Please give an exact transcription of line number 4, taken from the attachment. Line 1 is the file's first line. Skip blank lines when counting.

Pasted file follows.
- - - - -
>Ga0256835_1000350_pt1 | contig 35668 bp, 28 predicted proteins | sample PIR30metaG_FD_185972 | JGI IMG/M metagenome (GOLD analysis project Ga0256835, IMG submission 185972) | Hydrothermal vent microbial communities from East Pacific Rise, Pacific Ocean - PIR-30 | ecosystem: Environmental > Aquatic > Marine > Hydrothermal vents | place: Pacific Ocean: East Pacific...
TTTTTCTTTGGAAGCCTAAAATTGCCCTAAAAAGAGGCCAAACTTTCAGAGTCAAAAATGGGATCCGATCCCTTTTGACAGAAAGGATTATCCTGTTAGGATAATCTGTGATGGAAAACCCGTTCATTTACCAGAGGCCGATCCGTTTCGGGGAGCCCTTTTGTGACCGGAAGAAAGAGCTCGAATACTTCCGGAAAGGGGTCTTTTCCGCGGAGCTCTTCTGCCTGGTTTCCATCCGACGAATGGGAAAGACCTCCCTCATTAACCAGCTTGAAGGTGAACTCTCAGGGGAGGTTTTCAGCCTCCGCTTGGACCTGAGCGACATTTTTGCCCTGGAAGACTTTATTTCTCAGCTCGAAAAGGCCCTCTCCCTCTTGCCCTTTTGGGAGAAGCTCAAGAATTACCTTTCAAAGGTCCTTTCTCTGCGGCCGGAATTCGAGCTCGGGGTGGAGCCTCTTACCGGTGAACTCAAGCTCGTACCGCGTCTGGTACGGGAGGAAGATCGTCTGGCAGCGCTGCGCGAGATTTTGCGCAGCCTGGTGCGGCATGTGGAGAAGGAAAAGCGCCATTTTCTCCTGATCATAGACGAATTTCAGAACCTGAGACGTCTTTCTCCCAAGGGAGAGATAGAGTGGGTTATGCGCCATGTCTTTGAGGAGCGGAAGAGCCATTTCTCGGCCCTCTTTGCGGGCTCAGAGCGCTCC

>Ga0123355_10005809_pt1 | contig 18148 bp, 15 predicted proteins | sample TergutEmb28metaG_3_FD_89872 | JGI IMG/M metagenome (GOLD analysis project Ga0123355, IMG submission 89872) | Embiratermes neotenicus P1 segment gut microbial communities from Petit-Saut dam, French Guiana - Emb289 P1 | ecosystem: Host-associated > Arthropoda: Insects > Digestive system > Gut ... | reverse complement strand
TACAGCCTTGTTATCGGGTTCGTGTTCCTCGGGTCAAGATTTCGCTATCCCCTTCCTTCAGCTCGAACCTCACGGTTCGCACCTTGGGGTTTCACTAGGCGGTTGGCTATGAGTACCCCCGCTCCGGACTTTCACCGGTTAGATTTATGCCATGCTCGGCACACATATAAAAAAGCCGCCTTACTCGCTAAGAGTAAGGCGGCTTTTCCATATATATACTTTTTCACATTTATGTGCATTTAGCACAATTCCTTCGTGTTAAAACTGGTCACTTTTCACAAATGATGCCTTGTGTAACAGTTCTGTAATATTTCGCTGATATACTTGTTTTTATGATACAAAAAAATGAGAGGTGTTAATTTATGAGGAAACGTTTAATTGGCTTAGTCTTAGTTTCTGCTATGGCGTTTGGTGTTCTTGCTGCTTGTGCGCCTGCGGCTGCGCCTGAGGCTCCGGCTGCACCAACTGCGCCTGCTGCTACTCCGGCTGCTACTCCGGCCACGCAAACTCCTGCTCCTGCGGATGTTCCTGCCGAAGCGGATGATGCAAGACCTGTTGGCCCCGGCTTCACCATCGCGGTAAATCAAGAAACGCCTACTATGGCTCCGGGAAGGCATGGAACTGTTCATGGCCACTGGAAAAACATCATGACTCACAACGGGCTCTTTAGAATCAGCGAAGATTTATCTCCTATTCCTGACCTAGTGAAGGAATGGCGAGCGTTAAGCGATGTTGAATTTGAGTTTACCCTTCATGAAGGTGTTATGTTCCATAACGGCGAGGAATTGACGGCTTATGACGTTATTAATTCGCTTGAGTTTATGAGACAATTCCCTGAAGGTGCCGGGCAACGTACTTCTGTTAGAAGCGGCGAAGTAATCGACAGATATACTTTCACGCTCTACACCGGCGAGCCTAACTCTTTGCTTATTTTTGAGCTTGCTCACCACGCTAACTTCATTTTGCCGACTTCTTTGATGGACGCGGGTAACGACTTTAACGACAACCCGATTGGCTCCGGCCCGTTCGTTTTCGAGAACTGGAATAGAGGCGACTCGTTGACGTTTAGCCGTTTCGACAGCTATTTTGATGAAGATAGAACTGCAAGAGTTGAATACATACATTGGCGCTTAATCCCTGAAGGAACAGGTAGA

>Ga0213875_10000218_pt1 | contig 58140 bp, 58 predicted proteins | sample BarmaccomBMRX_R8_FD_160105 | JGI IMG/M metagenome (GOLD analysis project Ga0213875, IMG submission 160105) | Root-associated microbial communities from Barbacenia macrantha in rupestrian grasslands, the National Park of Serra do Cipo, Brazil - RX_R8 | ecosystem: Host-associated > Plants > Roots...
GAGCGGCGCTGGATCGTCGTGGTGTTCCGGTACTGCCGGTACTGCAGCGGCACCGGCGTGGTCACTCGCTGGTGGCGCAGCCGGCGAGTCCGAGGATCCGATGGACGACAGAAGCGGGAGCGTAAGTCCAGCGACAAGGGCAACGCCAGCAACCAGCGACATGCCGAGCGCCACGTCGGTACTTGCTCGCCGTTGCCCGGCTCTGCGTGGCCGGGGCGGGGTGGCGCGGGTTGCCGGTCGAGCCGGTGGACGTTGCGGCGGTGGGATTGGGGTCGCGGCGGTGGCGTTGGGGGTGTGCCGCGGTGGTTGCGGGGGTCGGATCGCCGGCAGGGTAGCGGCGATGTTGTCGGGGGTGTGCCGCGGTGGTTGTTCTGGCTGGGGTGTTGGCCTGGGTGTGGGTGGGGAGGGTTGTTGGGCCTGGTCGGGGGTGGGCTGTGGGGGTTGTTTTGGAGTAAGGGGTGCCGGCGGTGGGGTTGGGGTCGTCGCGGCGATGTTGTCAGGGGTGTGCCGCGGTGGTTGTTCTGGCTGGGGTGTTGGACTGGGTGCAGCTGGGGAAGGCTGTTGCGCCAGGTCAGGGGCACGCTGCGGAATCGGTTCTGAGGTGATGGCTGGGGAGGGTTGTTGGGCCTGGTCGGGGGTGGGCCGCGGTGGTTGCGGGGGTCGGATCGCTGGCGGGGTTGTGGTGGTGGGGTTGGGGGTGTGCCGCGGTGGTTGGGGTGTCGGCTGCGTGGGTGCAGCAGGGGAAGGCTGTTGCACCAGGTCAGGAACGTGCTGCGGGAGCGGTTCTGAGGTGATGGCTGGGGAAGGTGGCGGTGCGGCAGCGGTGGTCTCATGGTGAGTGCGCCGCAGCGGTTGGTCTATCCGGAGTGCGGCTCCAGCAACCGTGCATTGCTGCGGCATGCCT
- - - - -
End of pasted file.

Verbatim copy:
TACAGCCTTGTTATCGGGTTCGTGTTCCTCGGGTCAAGATTTCGCTATCCCCTTCCTTCAGCTCGAACCTCACGGTTCGCACCTTGGGGTTTCACTAGGCGGTTGGCTATGAGTACCCCCGCTCCGGACTTTCACCGGTTAGATTTATGCCATGCTCGGCACACATATAAAAAAGCCGCCTTACTCGCTAAGAGTAAGGCGGCTTTTCCATATATATACTTTTTCACATTTATGTGCATTTAGCACAATTCCTTCGTGTTAAAACTGGTCACTTTTCACAAATGATGCCTTGTGTAACAGTTCTGTAATATTTCGCTGATATACTTGTTTTTATGATACAAAAAAATGAGAGGTGTTAATTTATGAGGAAACGTTTAATTGGCTTAGTCTTAGTTTCTGCTATGGCGTTTGGTGTTCTTGCTGCTTGTGCGCCTGCGGCTGCGCCTGAGGCTCCGGCTGCACCAACTGCGCCTGCTGCTACTCCGGCTGCTACTCCGGCCACGCAAACTCCTGCTCCTGCGGATGTTCCTGCCGAAGCGGATGATGCAAGACCTGTTGGCCCCGGCTTCACCATCGCGGTAAATCAAGAAACGCCTACTATGGCTCCGGGAAGGCATGGAACTGTTCATGGCCACTGGAAAAACATCATGACTCACAACGGGCTCTTTAGAATCAGCGAAGATTTATCTCCTATTCCTGACCTAGTGAAGGAATGGCGAGCGTTAAGCGATGTTGAATTTGAGTTTACCCTTCATGAAGGTGTTATGTTCCATAACGGCGAGGAATTGACGGCTTATGACGTTATTAATTCGCTTGAGTTTATGAGACAATTCCCTGAAGGTGCCGGGCAACGTACTTCTGTTAGAAGCGGCGAAGTAATCGACAGATATACTTTCACGCTCTACACCGGCGAGCCTAACTCTTTGCTTATTTTTGAGCTTGCTCACCACGCTAACTTCATTTTGCCGACTTCTTTGATGGACGCGGGTAACGACTTTAACGACAACCCGATTGGCTCCGGCCCGTTCGTTTTCGAGAACTGGAATAGAGGCGACTCGTTGACGTTTAGCCGTTTCGACAGCTATTTTGATGAAGATAGAACTGCAAGAGTTGAATACATACATTGGCGCTTAATCCCTGAAGGAACAGGTAGA